Sweet Bird of Youth ; The Merry Wives of Windsor ; The Price
Two guys on Berkshire stages are trying to parlay sexual prowess into deep pockets this week. In Tennessee Williams’s 1959 Sweet Bird of Youth (at the Williamstown Theatre Festival through July 30), flickering gigolo Chance Wayne tries everything from blackmail to stud service to procure the financial and career support of a faded, frantic film legend whose sweet bird has flown. And in The Merry Wives of Windsor (at Shakespeare & Company, in repertory through September 2), lard-bucket lothario Sir John Falstaff endeavors to huff and puff his way through a couple of sly Elizabethan housewives’ boudoirs to their husbands’ coffers. Each rogue gets his comeuppance, though Chance’s is more drastic: a crude operation that follows the final curtain like a shuddery coda. Falstaff, made a laughingstock, escapes with what cojones the old honor eschewer ever had intact.
SWEET BIRD OF YOUTH: Give it another Chance.
A number of distinguished British directors have treated Arthur Miller and Tennessee Williams like American Shakespeares. And at Williamstown, David Jones, who has directed extensively for the Royal Shakespeare Company and helmed Broadway revivals of Pinter’s No Man’s Land and The Caretaker, proves no exception. This is a handsome, grand-scale revival of a second-rate play that adheres to Williams’s every stage instruction, from the filmy settings to the stagy direct address to the audience, which includes the doomed Chance’s final, beseeching admonition that we recognize ourselves in him “and the enemy, time, in us all.”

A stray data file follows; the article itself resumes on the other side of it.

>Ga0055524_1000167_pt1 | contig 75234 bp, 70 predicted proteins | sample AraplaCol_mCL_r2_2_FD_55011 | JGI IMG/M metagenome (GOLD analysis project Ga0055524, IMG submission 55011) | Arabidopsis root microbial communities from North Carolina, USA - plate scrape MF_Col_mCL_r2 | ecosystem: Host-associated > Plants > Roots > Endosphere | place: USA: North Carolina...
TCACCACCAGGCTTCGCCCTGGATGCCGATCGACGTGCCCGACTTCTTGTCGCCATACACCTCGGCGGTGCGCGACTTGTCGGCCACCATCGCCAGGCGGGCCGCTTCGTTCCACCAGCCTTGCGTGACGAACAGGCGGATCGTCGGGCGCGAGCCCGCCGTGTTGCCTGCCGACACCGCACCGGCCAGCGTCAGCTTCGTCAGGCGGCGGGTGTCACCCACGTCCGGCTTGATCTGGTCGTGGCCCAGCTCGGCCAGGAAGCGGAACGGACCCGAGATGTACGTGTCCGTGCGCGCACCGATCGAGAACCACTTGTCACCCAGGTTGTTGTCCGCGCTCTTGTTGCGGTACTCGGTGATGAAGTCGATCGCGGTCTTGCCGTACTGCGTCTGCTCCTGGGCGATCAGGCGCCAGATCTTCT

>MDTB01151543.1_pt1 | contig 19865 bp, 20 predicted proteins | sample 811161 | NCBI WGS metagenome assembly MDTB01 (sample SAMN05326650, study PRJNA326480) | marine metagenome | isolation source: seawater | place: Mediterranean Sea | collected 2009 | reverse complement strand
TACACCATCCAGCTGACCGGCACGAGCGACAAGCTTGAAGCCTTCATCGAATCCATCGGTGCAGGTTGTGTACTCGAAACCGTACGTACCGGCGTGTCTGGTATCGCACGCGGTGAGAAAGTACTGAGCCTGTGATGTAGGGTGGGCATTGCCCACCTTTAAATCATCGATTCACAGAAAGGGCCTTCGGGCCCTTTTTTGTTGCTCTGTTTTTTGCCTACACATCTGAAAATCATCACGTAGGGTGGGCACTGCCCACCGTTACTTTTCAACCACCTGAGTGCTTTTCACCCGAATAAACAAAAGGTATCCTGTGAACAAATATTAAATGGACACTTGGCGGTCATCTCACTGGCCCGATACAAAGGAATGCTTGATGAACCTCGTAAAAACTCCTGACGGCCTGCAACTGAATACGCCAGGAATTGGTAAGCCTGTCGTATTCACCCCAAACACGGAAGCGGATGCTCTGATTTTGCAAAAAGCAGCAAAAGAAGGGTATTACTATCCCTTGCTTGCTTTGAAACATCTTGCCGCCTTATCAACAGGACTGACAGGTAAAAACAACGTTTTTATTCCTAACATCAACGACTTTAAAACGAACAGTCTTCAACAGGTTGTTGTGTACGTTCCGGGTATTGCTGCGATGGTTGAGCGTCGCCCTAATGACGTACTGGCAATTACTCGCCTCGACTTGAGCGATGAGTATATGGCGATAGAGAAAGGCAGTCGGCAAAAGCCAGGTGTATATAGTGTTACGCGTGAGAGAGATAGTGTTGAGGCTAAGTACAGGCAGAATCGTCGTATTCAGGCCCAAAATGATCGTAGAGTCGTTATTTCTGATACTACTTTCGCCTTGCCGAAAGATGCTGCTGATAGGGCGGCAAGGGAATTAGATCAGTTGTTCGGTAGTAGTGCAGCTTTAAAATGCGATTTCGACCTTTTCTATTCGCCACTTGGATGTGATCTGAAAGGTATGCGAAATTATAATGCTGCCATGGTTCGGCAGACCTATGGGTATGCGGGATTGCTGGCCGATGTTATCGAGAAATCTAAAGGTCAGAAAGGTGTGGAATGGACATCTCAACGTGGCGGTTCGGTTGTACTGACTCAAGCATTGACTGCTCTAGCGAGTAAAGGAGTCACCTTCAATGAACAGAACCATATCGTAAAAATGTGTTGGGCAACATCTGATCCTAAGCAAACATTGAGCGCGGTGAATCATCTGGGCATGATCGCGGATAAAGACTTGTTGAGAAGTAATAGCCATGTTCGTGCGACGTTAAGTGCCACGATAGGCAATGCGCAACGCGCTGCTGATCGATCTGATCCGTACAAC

But Jones proves less astute in casting. Talented Broadway vet Margaret Colin, playing the drugged-out Alexandra del Lago fleeing a failed Hollywood comeback, seems to have lost little of the former film star’s glamor; she’s commanding, with withering comic timing, but there’s little pathos to the character memorably created on stage and screen by Geraldine Page. And Derek Cecil’s Chance, no dissolute hustler and not much of a sex symbol, is a petulant little boy lost. Given to exaggeration, he’s sometimes childlike, sometimes effeminate, and occasionally almost clownish, as when interjecting a goofball element into his recollection of deflowering great love Heavenly Finley on a “sad, home-going train” from a lost high-school drama contest. Pull Paul Newman out of the salad-dressing kitchen and send him back to the bedroom!
Del Lago, traveling as the Princess Kosmonopolis, has picked up 29-year-old beach boy Chance while hiding out from her public in Palm Beach, and he has driven the actress, her pills and booze, and her Cadillac to the Royal Palms Hotel in the Gulf Coast town of St. Cloud, where he grew up. Having spent his years of youthful beauty barking up a lot of fruitless trees, Chance has a vague plan to impress the locals and escape to Hollywood with Heavenly using the Princess’s cash and connections. What be doesn’t know is that Heavenly’s father, powerful political demagogue Boss Finley, is gunning for him. It seems he gave his lady love a “whore’s disease,” causing her to have to be “spayed like a dawg,” and the boss’s eye-for-an-eye prescription is castration.
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